florida hurricanes

AL DIAZ / Miami Herald

Florida’s Public Service Commission (FPSC) has new recommendations to improve electrical systems after a hurricane. 

In their new report, “Review of Florida’s Electric Utility Hurricane Preparedness and Restoration Actions 2018,” the FPSC used data collected from past hurricane reviews and identified tree trimming, underground power lines and utility workers as critical areas to hurricane preparedness.

Miami Herald Archive

The chances of a major hurricane happening this year have dropped dramatically, federal forecasters said on Thursday.
 

That upbeat revised prediction comes just as the Atlantic hurricane season typically heats up, with August, September and October historically producing the most and strongest storms.

The reasons for the dwindling possibilities: Cooler surface temperatures in the Atlantic Ocean, non-conducive wind patterns and warmer Pacific Ocean waters are creating a hostile environment for hurricanes in the Atlantic and Caribbean basins.

Riane Roldan / WLRN

There's a buzzword among people who work on quality-of-life issues in South Florida: "Resilience."

It’s a concept we often apply to a person, someone who's able to cope with difficult circumstances. But more and more, the word is being used in the context of how communities respond to issues like traffic, hurricanes, affordable housing and rising seas.

Lawmakers Poised To Approve Citrus Farmer Money

Jul 19, 2018

Gov. Rick Scott on Wednesday urged the Joint Legislative Budget Commission to approve $340 million in federal block grant funding to help the state’s hurricane-ravaged citrus industry. 

Kate Stein / WLRN

After Hurricane Irma, some people with low-wage jobs took weeks to recover the costs of supplies and days of missed work. In parts of the Florida Keys, people spent months rebuilding homes and businesses.

FPL Customers To Receive Hurricane Matthew Recovery Refund

Jul 11, 2018

Florida Power & Light customers will see a small, one-time credit in August that in part corrects an “over-recovery” cost for Hurricane Matthew, which whipped the east coast in 2016.

This report, part of an FCIR series on climate change, was produced in partnership with WMFE, the NPR member station in Orlando. The Florida Center for Investigative Reporting is a nonprofit news organization supported by foundations and individual contributions. For more information, visit fcir.org.

YANKEETOWN, Florida – While Florida state government bans the terms “climate change” and “global warming” in official business, this coastal fishing village of about 500 people and more water than dry land is being swallowed by the sea with almost no public attention or concern.

But town officials here are fighting back with some success.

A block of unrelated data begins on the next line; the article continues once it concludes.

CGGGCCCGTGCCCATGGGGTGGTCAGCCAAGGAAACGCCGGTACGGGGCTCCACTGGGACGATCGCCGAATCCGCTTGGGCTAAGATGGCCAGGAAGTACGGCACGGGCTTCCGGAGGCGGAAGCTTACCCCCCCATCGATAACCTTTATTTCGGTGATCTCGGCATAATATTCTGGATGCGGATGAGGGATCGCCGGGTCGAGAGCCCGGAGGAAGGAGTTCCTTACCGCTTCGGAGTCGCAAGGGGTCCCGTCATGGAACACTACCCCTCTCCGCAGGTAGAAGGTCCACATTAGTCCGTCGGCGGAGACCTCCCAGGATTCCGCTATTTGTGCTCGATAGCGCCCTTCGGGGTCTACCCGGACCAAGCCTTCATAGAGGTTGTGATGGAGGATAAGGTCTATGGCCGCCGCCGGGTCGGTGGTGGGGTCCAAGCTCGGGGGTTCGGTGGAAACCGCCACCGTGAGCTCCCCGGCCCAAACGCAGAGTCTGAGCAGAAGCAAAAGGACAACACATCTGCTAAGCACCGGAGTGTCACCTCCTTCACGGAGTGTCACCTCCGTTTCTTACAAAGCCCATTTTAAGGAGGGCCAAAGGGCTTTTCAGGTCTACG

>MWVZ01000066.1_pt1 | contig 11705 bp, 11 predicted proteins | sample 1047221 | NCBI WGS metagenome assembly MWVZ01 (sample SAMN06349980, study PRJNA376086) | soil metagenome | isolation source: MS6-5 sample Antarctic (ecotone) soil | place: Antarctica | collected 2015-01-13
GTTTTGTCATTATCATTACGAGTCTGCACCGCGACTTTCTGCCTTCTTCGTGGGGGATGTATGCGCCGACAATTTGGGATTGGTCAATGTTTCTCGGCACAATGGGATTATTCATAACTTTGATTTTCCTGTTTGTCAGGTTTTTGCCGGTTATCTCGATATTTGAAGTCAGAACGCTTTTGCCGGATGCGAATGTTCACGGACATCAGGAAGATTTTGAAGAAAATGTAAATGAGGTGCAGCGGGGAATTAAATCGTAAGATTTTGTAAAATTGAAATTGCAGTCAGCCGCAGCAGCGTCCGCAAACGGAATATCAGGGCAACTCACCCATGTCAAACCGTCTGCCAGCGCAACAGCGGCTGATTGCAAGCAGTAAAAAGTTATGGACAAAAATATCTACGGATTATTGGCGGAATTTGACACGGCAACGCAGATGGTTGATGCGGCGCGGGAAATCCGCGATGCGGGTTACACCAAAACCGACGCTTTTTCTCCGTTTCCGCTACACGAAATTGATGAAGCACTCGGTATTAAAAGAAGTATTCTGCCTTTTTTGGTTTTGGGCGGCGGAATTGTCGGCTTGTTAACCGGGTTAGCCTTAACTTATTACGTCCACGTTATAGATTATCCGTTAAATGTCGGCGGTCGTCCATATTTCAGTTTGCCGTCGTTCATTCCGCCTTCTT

Kate Stein / WLRN

The newspaper headline for August 28, 2019, reads: “Category 5 Hurricane Expected to Hit Homestead, South Miami in Three Days.”

Source: National Weather Service

When a hurricane forms and begins to tumble landward, the one question anyone ever wants answered is: What's that mean for me, my family and my roof?

While not absolute — it's weather after all — super computers and super graphics now allow meteorologists to provide a reasonable answer.

Tom Krall lives on St. John in the U.S. Virgin Islands on the west end of the island, high on a ridge. That's where he was in September when Hurricane Irma roared through.

"We had the full blast," Krall says. "Twenty of the 30 houses in my neighborhood lost their roofs or worse."

The National Hurricane Center says Irma had sustained winds of 185 mph when it hit the Virgin Islands with gusts of 200 mph or higher. They were the most powerful winds ever recorded in that part of the Caribbean.

Irma Insurance Losses Close To $10 Billion

Jun 14, 2018
Alex Harris

Insurance loss estimates from Hurricane Irma have hit $9.7 billion, up by more than $1 billion since April, according to the latest numbers posted by the Florida Office of Insurance Regulation.

Insurers also advised the state agency that the number of claims had reached 987,767 from the massive and deadly September storm. The was up more than 54,000 from when numbers were previously updated in April.

Officials said they expected claims to be made for more than a year after the storm, as property owners are able to get complete assessments of the damages.

NASA

Thousands of scientists are working on research related to climate change and extreme weather.

Dr. Tim Hall is one of them. Dr. Hall is a Senior Research Scientist with NASA and adjunct professor at Columbia University. He has been studying weather patterns and their correlations to climate change. He says wind, flooding and rainfall can affect the intensity of a hurricane.

NASA scientists have begun to prove that hurricanes are getting worse. In the last year they have collected date on Hurricane Irma, Maria and Harvey.

Legal Hotline For Hurricane Victims To Close

Jun 11, 2018

Floridians who were affected by Hurricane Irma and need legal advice have until the end of the week to call a free hotline.

Emily Michot / Miami Herald

Hurricane Irma last year strained Miami-Dade's plans for how to handle a major storm and its aftermath, and county leaders are rolling out changes as the 2018 cyclone season begins.

Hurricane preparedness Sistrunk
Caitie Switalski / WLRN

Some people came because memories of last year’s Hurricane Irma made them laugh. Some people came because memories of Hurricane Irma made them cringe. But the more than 200 people that came to Broward County's open house for hurricane preparedness in Fort Lauderdale's Sistrunk neighborhood on Saturday were all trying to make summer storm plans. 

 

“Got some hand sanitizer, flashlights, first-aid kit…” Brian Bush said, as he dumped out his ‘Get A Plan!’ bag full of hurricane supplies. 

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